The one blessing of this immiserated festival of de-liberation has been the slow-dawning relief that, thanks to an undercooked bat in Wuhan, there will be no demand this year for a matzah ramble.
All over the country, you can hear parents silently cheering. In Hendon, there are reports of teens hanging out of upstairs windows punching the air and shouting, yeah! You can see why.
The matzah ramble is an English invention, streaked with masochism, insularity and macabre self-mockery. I mean, could you ever imagine a French Jew inviting you to join “une matzah promenade”?
In the middle of what the Routledge prayerbook designates “the intermediate days” — a point where Jewish families, going out of their minds, face a choice between a chainsaw massacre or mass conversion — someone will chirp “lovely day for a matzah ramble”, and you know it’s going to rain.
The basic requirements are a backpack crackling with indigestibles, enough water for an Saharan hike, a map and something called a wind-cheater, which doesn’t. Plus infinite patience, the hide of an unclean animal and instant amnesia — the moment it’s over.
First step is a trip to Finchley Road Station and a ticket to zone 28 of the Metropolitan Line, to an area of Home Counties mudflats unexplored by Sir John Betjeman. Places called Goyslip and Shickmansworth, where no Jewish foot has knowingly trodden and where, once trod, cannot be extricated from the sodden bog without a call to the local fire brigade or Hatzolah.
Dismounting the train and departing the speckless station, where we are the first people ever seen without a season ticket, one turns left as instructed by the noticeboard and marches grimly ahead to cries of “I’m hungry” and “Ben’s lost his shoe”. The intended destination is a stately mansion in the care of the National Trust, which sounds civilized and welcoming. An illusion, I assure you.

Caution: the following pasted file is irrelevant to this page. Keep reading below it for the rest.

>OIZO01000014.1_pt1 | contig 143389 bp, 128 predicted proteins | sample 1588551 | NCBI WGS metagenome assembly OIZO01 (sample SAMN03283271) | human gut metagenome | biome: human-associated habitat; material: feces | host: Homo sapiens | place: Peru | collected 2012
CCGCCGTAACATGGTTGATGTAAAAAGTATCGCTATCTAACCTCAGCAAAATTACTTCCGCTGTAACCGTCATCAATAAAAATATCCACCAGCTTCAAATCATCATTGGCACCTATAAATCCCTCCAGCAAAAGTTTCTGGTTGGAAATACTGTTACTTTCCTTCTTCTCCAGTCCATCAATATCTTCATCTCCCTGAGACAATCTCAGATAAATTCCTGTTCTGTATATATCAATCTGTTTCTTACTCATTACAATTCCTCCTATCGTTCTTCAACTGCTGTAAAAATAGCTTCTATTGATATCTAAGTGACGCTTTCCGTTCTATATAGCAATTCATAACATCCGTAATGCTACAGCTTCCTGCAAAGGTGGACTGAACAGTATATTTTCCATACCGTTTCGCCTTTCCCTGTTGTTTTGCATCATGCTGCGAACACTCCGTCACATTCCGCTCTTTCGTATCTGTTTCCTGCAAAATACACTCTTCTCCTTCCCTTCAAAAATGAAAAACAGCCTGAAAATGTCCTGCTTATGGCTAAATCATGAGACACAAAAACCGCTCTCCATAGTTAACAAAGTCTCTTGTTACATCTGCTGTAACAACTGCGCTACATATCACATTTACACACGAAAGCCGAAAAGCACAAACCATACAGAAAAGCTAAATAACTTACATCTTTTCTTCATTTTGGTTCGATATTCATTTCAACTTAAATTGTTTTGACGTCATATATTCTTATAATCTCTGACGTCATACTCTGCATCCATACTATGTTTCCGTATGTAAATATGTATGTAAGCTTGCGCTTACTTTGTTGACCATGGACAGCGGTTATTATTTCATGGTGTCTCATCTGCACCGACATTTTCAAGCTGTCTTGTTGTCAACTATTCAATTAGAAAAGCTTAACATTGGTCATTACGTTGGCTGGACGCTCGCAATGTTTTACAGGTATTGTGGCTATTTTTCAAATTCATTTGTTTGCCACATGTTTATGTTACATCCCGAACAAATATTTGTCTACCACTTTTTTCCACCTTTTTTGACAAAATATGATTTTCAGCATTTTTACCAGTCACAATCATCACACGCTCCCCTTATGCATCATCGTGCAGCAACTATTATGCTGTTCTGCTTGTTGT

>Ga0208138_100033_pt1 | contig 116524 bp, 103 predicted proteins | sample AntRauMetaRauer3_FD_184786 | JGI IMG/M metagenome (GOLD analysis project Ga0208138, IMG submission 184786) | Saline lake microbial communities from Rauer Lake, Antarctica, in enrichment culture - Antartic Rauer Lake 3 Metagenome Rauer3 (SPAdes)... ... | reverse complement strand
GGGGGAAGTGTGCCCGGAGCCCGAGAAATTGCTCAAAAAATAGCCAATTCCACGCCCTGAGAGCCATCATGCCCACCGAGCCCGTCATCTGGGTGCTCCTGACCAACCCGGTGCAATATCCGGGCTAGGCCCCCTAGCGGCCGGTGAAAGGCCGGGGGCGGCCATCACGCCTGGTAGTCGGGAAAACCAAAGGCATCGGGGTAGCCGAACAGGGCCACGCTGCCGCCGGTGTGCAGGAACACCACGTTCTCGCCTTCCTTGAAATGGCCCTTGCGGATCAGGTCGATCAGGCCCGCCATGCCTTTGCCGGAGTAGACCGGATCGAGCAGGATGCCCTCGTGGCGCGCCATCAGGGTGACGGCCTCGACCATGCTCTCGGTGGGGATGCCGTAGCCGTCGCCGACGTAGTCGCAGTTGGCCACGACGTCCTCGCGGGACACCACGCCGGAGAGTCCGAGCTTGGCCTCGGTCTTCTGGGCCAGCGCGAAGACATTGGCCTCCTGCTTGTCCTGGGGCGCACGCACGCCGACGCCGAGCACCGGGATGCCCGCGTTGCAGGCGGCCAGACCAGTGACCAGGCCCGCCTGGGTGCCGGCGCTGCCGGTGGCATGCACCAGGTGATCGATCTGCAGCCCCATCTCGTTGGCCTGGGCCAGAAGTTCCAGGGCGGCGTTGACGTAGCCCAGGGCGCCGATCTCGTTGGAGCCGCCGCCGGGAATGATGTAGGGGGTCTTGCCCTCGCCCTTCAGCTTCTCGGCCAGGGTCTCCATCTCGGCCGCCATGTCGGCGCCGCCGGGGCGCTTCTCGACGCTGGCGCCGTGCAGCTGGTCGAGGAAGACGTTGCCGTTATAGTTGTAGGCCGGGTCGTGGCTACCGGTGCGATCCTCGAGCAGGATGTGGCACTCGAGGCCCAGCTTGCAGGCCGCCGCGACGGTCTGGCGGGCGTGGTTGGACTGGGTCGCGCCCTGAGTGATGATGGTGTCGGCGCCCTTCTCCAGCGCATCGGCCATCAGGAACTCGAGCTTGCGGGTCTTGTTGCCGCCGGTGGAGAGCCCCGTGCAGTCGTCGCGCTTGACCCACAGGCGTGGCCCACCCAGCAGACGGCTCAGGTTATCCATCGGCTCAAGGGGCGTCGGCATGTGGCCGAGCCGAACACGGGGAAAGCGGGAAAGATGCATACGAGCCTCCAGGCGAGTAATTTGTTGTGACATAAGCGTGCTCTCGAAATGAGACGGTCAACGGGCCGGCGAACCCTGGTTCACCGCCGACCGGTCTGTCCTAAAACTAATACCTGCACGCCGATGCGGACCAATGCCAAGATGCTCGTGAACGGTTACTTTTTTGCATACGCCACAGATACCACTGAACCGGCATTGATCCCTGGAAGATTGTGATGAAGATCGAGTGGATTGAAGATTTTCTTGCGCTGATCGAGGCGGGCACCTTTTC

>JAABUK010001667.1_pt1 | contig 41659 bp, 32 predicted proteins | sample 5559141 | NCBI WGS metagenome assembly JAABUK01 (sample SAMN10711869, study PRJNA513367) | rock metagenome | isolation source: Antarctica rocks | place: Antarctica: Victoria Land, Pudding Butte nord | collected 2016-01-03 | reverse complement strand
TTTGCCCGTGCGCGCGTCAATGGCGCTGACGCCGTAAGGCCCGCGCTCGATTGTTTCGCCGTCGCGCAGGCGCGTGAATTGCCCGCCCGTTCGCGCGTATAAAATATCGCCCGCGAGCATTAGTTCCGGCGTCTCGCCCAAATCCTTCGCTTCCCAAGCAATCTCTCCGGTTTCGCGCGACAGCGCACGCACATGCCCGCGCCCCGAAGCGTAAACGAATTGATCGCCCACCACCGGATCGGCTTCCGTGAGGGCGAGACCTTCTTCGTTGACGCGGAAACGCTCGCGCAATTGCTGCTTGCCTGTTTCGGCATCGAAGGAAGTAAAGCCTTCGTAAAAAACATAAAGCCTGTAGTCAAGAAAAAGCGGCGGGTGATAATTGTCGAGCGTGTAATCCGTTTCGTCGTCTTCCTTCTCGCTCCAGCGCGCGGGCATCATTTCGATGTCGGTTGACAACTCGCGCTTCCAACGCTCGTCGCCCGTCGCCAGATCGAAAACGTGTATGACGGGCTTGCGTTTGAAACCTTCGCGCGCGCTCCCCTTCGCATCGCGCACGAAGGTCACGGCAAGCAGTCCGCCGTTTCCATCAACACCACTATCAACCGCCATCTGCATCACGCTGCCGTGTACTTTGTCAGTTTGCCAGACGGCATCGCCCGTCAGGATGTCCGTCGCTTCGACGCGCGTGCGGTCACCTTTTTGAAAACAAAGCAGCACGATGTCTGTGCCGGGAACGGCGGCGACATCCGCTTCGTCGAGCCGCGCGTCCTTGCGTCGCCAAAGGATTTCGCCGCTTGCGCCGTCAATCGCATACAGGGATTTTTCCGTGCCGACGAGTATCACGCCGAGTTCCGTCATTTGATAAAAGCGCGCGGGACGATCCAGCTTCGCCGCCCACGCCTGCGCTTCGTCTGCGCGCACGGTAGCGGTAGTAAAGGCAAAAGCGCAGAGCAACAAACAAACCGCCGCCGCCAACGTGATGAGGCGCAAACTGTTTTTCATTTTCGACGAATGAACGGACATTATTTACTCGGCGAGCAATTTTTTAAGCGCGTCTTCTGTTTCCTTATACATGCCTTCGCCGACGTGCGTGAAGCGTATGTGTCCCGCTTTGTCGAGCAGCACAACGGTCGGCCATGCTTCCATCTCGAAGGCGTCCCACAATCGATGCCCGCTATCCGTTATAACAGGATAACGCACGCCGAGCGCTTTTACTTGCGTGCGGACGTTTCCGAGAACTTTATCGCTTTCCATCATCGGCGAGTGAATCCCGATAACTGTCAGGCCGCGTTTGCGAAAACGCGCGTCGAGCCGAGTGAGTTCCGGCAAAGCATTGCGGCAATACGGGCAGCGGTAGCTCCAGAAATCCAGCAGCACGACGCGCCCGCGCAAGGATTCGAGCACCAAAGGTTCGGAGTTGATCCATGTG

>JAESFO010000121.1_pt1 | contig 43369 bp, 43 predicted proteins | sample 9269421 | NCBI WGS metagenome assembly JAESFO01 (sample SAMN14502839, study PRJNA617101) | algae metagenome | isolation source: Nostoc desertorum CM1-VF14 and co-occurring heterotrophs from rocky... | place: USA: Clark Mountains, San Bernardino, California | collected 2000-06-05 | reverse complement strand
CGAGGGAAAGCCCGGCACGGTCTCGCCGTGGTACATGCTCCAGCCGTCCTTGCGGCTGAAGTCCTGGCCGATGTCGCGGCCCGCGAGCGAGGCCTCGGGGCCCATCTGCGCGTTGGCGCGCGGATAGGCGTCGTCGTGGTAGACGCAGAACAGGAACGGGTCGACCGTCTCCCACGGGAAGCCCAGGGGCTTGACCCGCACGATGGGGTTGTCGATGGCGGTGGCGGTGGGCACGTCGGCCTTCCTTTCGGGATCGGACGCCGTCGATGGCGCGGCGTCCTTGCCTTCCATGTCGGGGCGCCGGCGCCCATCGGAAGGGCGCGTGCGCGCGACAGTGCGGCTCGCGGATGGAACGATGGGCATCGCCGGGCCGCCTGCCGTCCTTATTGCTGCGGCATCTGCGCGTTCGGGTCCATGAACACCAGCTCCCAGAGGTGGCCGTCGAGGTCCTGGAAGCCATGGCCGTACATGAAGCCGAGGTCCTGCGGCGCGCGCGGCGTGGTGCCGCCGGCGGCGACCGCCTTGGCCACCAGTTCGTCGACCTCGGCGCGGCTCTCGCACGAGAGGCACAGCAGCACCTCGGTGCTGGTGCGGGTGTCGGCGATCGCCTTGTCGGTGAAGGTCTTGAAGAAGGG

These places welcome visitors to enjoy comestibles, but only those that are purchased on the premises. We are unable by religious constraint to consume anything on Passover except rabbinically sealed contents of our backpacks which are, by now, barely edible.
So we go in search of an outdoor bench and prepare our lunch, only for the heavens to open. Cheese, smoked salmon and Rakusen’s finest are washed away from trembling fingers like sins on Yom Kippur. You never knew Pesach was a penitential festival? In England, spring is the season of three cricket sweaters. The verbs “to endure” and “to enjoy” are practically interchangeable.
Those of us who make it back from Christlywood to a postcode with an NW in it will swear on their first cup of tea in the foil-covered kitchen that we will never take a matzah ramble again. But we do, year after year, like demented bats in a Chinese belfry.
Our less assimilated cousins in North London, ultras of the ultras who have never read Betjeman nor dreamed of Miss Joan Hunter Dunn on a manicured lawn, take their shambles in Regent’s Park where the grass in Passover is so thick with shemura matzah it could make a third Heathrow runway. Members of the Mallard Society cannot clean their webbed feet of unleavened-breadcrumbs. Deer in the London Zoo are offered an enema each night for matzah relief.
In the kids’ playground, boys in sidecurls await their turn on the slide with Gulf kids in white onesies. You’d be tempted to think the Prophet Elijah was on his way with peace everlasting, but then it starts to rain and the shambles ends in the usual English way.
I am advised by my next generation that things are possibly not quite as grim as they used to be, and that some public facilities have learned to accommodate the Passover peculiarities of observant Jews. A family loitering outside a Battle of Britain museum in Harrow found to their delight that kosher-for-Pesach confectionery was on sale at the museum shop and there was even a chocolate prize for winners of an Easter egg hunt.
My instant response to this outbreak of multiculturalism was something of a cold shower. It’s all very well to teach kids to tell Hawkers from Fokkers and Betjeman from Ted Hughes, but on Pesach it is our duty to hunt a broken matzah with a Greek appellation, not chase a confectionery ovoid stained with simulated crucifixion blood. Mingling traditions can only end badly. Next it will be mixed dancing. Then a bottle of mineral water in the pub. Or Zoom on Seder night. The world is going to hell on a matzah ramble.